Public relations was born over a drink at a swanky NYC nightclub on 50th Street in the 1930s. Strategy: Alluring debutantes were posed and photographed with their heads thrown back in glee, cigarettes dangling from their fingertips, selling glamour to entice the part of the public – women — who didn’t smoke. It worked. The gossip columnists went gaga and ran back to their typewriters and a 2 AM deadline. Sales shot up.
PR was a man in a teddy bear costume at a 1950s auto parts trade show. He was the mascot on the logo for a muffler company, his photo taken with his huge paw around traveling salesmen who stopped at the muffler company’s booth. (I have a photo for every year my father attended the show. My father aged over a series of photos but the giant teddy bear always remained the same.)
Tech public relations was born over a cup of coffee in a SFO café. A journalist and an MIT engineer decided to ditch their day jobs. They put up a shingle and started talking to the papers and the public about the tech companies sprouting on a spot on the map in a farming area that became Silicon Valley.
In an industry that started with testimonials on soap powder and ribbon cutting and WOM (word of mouth), turned into thousands of high tech public relations agencies in California, Texas, Chicago, New York and everywhere in between, then jumped across the pond to London, where tech public relations happened over drinks and cigarettes. Instead of debutantes, tech public relations was the new chic: enterprise software, apps, servers, security, consumer electronics. And green tech, and medical devices and mobile.
Hollywood had Marilyn. The tech world had IBM.
The big shots in PR saw a growth industry and spun off – and are still spinning off – tech divisions. Some of them got hungry and waltzed into off markets and snapped up all the little tech PR shops so that they could control the entire tech PR scene. In one country, a major U.S. PR agency gobbled 49 competing boutique tech PR agencies. Public relations is such a hot commodity that the major advertising agencies are going into tech PR too.
Then there was the specialization scramble. If there were enough clients – maybe 2-3 – in a specific sector, an agency could claim this was their niche. Most backed off because a niche means that one client’s tech could bump into another and raise conflict of issue issues, the bane of an agency’s life. The cardinal rule: “A bird in the hand is worth two in the bush.” The London boutique agencies tried to convince themselves while convincing potential clients that their agencies had Chinese walls.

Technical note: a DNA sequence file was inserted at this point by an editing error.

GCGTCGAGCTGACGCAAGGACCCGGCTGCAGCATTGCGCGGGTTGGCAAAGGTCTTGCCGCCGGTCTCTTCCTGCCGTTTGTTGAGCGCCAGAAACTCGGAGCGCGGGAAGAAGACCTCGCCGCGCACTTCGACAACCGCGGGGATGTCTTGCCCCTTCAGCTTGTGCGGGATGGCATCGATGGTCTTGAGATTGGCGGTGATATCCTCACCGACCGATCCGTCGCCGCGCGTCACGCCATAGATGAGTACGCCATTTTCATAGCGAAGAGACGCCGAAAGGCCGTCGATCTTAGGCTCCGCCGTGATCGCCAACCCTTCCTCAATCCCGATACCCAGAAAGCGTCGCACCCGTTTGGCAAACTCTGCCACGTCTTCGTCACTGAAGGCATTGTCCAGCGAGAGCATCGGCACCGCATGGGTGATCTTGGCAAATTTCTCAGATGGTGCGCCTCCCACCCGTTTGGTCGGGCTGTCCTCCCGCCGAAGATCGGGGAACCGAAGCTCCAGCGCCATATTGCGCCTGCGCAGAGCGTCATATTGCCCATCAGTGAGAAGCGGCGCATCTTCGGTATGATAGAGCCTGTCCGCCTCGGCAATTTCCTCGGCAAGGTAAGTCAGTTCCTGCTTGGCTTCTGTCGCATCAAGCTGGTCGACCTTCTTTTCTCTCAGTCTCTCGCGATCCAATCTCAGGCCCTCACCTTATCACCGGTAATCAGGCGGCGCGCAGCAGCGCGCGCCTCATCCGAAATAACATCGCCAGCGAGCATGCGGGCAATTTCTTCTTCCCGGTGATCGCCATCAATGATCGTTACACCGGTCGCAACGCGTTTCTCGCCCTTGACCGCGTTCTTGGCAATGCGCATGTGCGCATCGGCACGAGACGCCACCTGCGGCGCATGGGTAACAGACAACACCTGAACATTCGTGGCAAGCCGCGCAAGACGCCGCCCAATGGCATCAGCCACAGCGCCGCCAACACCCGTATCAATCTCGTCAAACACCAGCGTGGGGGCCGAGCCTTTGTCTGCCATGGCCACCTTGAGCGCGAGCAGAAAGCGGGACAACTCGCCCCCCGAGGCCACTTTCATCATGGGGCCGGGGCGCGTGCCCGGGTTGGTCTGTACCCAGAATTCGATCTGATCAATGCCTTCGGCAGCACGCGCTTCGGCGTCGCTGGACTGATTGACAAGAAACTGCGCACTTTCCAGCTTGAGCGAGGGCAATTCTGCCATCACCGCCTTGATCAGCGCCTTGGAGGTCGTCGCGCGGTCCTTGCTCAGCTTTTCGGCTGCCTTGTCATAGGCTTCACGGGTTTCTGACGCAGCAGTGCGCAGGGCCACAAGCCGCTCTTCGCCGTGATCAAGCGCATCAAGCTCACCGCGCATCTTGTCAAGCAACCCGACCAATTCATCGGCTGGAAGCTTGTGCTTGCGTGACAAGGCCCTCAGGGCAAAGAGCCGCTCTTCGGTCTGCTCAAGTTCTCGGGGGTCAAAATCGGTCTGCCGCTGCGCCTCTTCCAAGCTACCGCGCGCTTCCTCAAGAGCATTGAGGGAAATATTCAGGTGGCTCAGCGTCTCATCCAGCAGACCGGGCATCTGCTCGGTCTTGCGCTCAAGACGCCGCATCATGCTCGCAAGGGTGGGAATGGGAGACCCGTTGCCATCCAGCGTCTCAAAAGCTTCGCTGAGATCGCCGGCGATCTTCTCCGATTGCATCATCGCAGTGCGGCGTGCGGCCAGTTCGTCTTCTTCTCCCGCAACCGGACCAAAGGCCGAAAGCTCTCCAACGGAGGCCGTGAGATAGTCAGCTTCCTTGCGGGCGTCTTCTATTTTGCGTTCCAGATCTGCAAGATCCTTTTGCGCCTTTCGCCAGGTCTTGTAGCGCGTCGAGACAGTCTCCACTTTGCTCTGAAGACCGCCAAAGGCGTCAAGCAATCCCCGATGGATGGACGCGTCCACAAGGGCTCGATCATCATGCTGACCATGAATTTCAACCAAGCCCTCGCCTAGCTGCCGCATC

Germany stepped in, Spain, France, a sprinkling in Scandinavia. Italy is still trying to catch up. (You can’t be a tech nation if only 4 percent of your population speaks English. On the other hand, they look so good while they’re speaking Italian.) South Africa is solid, and the rest of Africa is slowly catching up. China? What started with a handful of tech PR agencies is now a growth industry. India went from two high tech PR agencies to dozens in less than two years. Japan makes cars but their tech scene and high tech PR are locked inside a language bubble and they’re still trying to figure out what tech marketing and PR is all about.
The heyday, when anyone anywhere with an idea and maybe, just maybe a patent, with a lawyer right behind him (the hers are still catching up), contributed to the high tech PR crescendo. The last two notes were “ta-da” before the bubble burst.
From a green pea farm field grew Google, and venture capitalists and their pricey one-week yacht vacations, from a shingle came enough shingles to cover the San Francisco Bay Bridge, and now the new terminology as tech PR agencies hire “engagement officers” to scoop up Twitter, Facebook and LinkedIn.
Tech PR is still a growth industry. Employees leave their brand name agencies, open their own high tech PR operations and wait for the next tech swing forward. The only thing that’s changed is PR took the cigarettes out of debutantes’ fingers, replaced the debutantes with super models and actresses, and shoved a bottle of designer water or vodka into their hands. The coffee became Starbucks and the journalist and the MIT engineer? They retired and their children graduated with phones firmly implanted in their fingertips.